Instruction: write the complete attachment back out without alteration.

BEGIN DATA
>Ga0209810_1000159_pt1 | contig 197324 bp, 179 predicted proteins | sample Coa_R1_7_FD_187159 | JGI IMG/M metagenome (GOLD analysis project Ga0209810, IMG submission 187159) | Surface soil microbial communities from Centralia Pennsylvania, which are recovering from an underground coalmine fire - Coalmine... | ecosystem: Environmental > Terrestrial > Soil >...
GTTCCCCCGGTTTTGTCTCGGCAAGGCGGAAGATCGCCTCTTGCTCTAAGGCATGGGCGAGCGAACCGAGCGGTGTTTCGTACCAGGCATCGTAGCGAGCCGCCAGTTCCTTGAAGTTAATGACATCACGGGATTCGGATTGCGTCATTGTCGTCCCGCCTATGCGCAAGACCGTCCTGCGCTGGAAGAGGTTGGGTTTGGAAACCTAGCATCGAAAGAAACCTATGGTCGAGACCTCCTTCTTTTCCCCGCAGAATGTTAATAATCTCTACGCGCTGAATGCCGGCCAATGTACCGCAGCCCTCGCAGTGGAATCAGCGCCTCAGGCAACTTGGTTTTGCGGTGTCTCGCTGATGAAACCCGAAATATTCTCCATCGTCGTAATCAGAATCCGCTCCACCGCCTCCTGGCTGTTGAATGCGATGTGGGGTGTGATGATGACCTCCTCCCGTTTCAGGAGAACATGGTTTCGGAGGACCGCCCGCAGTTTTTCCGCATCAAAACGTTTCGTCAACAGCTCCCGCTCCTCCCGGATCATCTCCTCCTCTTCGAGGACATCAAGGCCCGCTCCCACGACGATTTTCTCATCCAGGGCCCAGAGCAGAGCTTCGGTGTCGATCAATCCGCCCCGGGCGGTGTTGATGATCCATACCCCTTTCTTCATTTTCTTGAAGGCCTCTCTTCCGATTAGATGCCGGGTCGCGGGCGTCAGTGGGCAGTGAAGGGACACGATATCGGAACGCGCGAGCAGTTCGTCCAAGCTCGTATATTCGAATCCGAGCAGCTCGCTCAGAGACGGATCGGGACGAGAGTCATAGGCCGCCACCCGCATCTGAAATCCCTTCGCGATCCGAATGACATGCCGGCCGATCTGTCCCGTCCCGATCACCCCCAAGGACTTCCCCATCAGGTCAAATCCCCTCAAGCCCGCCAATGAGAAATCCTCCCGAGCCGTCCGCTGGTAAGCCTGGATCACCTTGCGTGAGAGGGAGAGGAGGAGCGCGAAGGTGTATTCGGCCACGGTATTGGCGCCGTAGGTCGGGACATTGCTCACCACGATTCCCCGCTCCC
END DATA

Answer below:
>Ga0209810_1000159_pt1 | contig 197324 bp, 179 predicted proteins | sample Coa_R1_7_FD_187159 | JGI IMG/M metagenome (GOLD analysis project Ga0209810, IMG submission 187159) | Surface soil microbial communities from Centralia Pennsylvania, which are recovering from an underground coalmine fire - Coalmine... | ecosystem: Environmental > Terrestrial > Soil >...
GTTCCCCCGGTTTTGTCTCGGCAAGGCGGAAGATCGCCTCTTGCTCTAAGGCATGGGCGAGCGAACCGAGCGGTGTTTCGTACCAGGCATCGTAGCGAGCCGCCAGTTCCTTGAAGTTAATGACATCACGGGATTCGGATTGCGTCATTGTCGTCCCGCCTATGCGCAAGACCGTCCTGCGCTGGAAGAGGTTGGGTTTGGAAACCTAGCATCGAAAGAAACCTATGGTCGAGACCTCCTTCTTTTCCCCGCAGAATGTTAATAATCTCTACGCGCTGAATGCCGGCCAATGTACCGCAGCCCTCGCAGTGGAATCAGCGCCTCAGGCAACTTGGTTTTGCGGTGTCTCGCTGATGAAACCCGAAATATTCTCCATCGTCGTAATCAGAATCCGCTCCACCGCCTCCTGGCTGTTGAATGCGATGTGGGGTGTGATGATGACCTCCTCCCGTTTCAGGAGAACATGGTTTCGGAGGACCGCCCGCAGTTTTTCCGCATCAAAACGTTTCGTCAACAGCTCCCGCTCCTCCCGGATCATCTCCTCCTCTTCGAGGACATCAAGGCCCGCTCCCACGACGATTTTCTCATCCAGGGCCCAGAGCAGAGCTTCGGTGTCGATCAATCCGCCCCGGGCGGTGTTGATGATCCATACCCCTTTCTTCATTTTCTTGAAGGCCTCTCTTCCGATTAGATGCCGGGTCGCGGGCGTCAGTGGGCAGTGAAGGGACACGATATCGGAACGCGCGAGCAGTTCGTCCAAGCTCGTATATTCGAATCCGAGCAGCTCGCTCAGAGACGGATCGGGACGAGAGTCATAGGCCGCCACCCGCATCTGAAATCCCTTCGCGATCCGAATGACATGCCGGCCGATCTGTCCCGTCCCGATCACCCCCAAGGACTTCCCCATCAGGTCAAATCCCCTCAAGCCCGCCAATGAGAAATCCTCCCGAGCCGTCCGCTGGTAAGCCTGGATCACCTTGCGTGAGAGGGAGAGGAGGAGCGCGAAGGTGTATTCGGCCACGGTATTGGCGCCGTAGGTCGGGACATTGCTCACCACGATTCCCCGCTCCC